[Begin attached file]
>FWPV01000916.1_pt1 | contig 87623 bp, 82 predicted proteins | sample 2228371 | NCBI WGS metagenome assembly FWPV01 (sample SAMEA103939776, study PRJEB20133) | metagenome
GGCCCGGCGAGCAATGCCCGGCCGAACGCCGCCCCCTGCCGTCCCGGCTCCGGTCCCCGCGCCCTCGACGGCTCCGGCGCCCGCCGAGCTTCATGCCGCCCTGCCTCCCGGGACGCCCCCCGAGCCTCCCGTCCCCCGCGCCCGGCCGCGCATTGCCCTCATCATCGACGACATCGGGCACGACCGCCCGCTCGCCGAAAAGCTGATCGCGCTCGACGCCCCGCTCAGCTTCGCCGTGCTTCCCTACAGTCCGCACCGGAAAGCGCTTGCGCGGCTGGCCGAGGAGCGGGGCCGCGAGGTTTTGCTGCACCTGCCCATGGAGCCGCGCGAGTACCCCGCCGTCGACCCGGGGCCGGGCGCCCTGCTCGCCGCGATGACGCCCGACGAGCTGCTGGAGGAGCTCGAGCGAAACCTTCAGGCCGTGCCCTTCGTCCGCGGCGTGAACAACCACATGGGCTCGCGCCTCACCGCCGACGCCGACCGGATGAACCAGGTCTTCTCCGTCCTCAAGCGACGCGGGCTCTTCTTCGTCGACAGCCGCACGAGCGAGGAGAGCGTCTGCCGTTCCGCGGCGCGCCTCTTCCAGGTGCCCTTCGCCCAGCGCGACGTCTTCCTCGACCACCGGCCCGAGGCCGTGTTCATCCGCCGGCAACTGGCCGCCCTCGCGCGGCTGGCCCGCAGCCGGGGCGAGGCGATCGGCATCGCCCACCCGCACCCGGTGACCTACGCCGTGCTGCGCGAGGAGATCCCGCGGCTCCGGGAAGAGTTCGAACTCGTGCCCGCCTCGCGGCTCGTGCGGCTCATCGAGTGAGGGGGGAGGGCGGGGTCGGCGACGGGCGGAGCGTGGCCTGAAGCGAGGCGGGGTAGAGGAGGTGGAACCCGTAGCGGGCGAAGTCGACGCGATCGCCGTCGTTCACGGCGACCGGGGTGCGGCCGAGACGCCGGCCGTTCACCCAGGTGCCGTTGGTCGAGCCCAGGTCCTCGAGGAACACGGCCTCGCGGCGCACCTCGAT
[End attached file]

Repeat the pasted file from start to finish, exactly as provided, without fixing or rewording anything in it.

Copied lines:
>FWPV01000916.1_pt1 | contig 87623 bp, 82 predicted proteins | sample 2228371 | NCBI WGS metagenome assembly FWPV01 (sample SAMEA103939776, study PRJEB20133) | metagenome
GGCCCGGCGAGCAATGCCCGGCCGAACGCCGCCCCCTGCCGTCCCGGCTCCGGTCCCCGCGCCCTCGACGGCTCCGGCGCCCGCCGAGCTTCATGCCGCCCTGCCTCCCGGGACGCCCCCCGAGCCTCCCGTCCCCCGCGCCCGGCCGCGCATTGCCCTCATCATCGACGACATCGGGCACGACCGCCCGCTCGCCGAAAAGCTGATCGCGCTCGACGCCCCGCTCAGCTTCGCCGTGCTTCCCTACAGTCCGCACCGGAAAGCGCTTGCGCGGCTGGCCGAGGAGCGGGGCCGCGAGGTTTTGCTGCACCTGCCCATGGAGCCGCGCGAGTACCCCGCCGTCGACCCGGGGCCGGGCGCCCTGCTCGCCGCGATGACGCCCGACGAGCTGCTGGAGGAGCTCGAGCGAAACCTTCAGGCCGTGCCCTTCGTCCGCGGCGTGAACAACCACATGGGCTCGCGCCTCACCGCCGACGCCGACCGGATGAACCAGGTCTTCTCCGTCCTCAAGCGACGCGGGCTCTTCTTCGTCGACAGCCGCACGAGCGAGGAGAGCGTCTGCCGTTCCGCGGCGCGCCTCTTCCAGGTGCCCTTCGCCCAGCGCGACGTCTTCCTCGACCACCGGCCCGAGGCCGTGTTCATCCGCCGGCAACTGGCCGCCCTCGCGCGGCTGGCCCGCAGCCGGGGCGAGGCGATCGGCATCGCCCACCCGCACCCGGTGACCTACGCCGTGCTGCGCGAGGAGATCCCGCGGCTCCGGGAAGAGTTCGAACTCGTGCCCGCCTCGCGGCTCGTGCGGCTCATCGAGTGAGGGGGGAGGGCGGGGTCGGCGACGGGCGGAGCGTGGCCTGAAGCGAGGCGGGGTAGAGGAGGTGGAACCCGTAGCGGGCGAAGTCGACGCGATCGCCGTCGTTCACGGCGACCGGGGTGCGGCCGAGACGCCGGCCGTTCACCCAGGTGCCGTTGGTCGAGCCCAGGTCCTCGAGGAACACGGCCTCGCGGCGCACCTCGAT